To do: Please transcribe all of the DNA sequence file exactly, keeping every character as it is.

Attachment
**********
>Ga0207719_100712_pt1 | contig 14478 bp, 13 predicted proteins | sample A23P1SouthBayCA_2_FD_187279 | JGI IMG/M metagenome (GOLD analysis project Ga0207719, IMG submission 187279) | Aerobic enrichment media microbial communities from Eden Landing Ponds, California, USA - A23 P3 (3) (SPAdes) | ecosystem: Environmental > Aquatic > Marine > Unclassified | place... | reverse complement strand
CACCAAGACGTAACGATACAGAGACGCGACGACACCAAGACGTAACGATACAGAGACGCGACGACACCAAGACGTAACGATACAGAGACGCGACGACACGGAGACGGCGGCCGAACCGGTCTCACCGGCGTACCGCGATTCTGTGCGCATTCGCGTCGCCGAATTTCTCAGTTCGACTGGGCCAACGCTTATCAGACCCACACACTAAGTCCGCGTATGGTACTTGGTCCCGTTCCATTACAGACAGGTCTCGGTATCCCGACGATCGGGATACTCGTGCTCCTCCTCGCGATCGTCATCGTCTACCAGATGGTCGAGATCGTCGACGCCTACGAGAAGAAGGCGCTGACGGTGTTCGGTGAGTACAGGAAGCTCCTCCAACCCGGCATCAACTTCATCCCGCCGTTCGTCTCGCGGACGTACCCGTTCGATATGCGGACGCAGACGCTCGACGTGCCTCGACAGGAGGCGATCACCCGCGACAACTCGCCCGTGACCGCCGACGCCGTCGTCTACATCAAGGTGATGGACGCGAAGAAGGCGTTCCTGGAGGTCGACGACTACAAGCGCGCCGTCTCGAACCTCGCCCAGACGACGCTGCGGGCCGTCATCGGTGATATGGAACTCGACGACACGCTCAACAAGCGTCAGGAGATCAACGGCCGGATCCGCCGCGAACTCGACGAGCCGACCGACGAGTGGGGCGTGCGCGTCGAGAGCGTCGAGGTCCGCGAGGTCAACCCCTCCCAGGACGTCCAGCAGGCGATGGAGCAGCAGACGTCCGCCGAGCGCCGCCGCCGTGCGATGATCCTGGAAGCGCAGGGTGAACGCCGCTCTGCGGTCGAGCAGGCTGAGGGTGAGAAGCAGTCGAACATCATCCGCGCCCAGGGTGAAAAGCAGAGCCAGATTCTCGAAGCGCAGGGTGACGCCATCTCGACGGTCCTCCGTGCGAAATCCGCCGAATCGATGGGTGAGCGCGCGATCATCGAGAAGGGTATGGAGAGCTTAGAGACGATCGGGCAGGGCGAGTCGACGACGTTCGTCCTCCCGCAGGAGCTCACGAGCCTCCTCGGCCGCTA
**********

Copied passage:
>Ga0207719_100712_pt1 | contig 14478 bp, 13 predicted proteins | sample A23P1SouthBayCA_2_FD_187279 | JGI IMG/M metagenome (GOLD analysis project Ga0207719, IMG submission 187279) | Aerobic enrichment media microbial communities from Eden Landing Ponds, California, USA - A23 P3 (3) (SPAdes) | ecosystem: Environmental > Aquatic > Marine > Unclassified | place... | reverse complement strand
CACCAAGACGTAACGATACAGAGACGCGACGACACCAAGACGTAACGATACAGAGACGCGACGACACCAAGACGTAACGATACAGAGACGCGACGACACGGAGACGGCGGCCGAACCGGTCTCACCGGCGTACCGCGATTCTGTGCGCATTCGCGTCGCCGAATTTCTCAGTTCGACTGGGCCAACGCTTATCAGACCCACACACTAAGTCCGCGTATGGTACTTGGTCCCGTTCCATTACAGACAGGTCTCGGTATCCCGACGATCGGGATACTCGTGCTCCTCCTCGCGATCGTCATCGTCTACCAGATGGTCGAGATCGTCGACGCCTACGAGAAGAAGGCGCTGACGGTGTTCGGTGAGTACAGGAAGCTCCTCCAACCCGGCATCAACTTCATCCCGCCGTTCGTCTCGCGGACGTACCCGTTCGATATGCGGACGCAGACGCTCGACGTGCCTCGACAGGAGGCGATCACCCGCGACAACTCGCCCGTGACCGCCGACGCCGTCGTCTACATCAAGGTGATGGACGCGAAGAAGGCGTTCCTGGAGGTCGACGACTACAAGCGCGCCGTCTCGAACCTCGCCCAGACGACGCTGCGGGCCGTCATCGGTGATATGGAACTCGACGACACGCTCAACAAGCGTCAGGAGATCAACGGCCGGATCCGCCGCGAACTCGACGAGCCGACCGACGAGTGGGGCGTGCGCGTCGAGAGCGTCGAGGTCCGCGAGGTCAACCCCTCCCAGGACGTCCAGCAGGCGATGGAGCAGCAGACGTCCGCCGAGCGCCGCCGCCGTGCGATGATCCTGGAAGCGCAGGGTGAACGCCGCTCTGCGGTCGAGCAGGCTGAGGGTGAGAAGCAGTCGAACATCATCCGCGCCCAGGGTGAAAAGCAGAGCCAGATTCTCGAAGCGCAGGGTGACGCCATCTCGACGGTCCTCCGTGCGAAATCCGCCGAATCGATGGGTGAGCGCGCGATCATCGAGAAGGGTATGGAGAGCTTAGAGACGATCGGGCAGGGCGAGTCGACGACGTTCGTCCTCCCGCAGGAGCTCACGAGCCTCCTCGGCCGCTA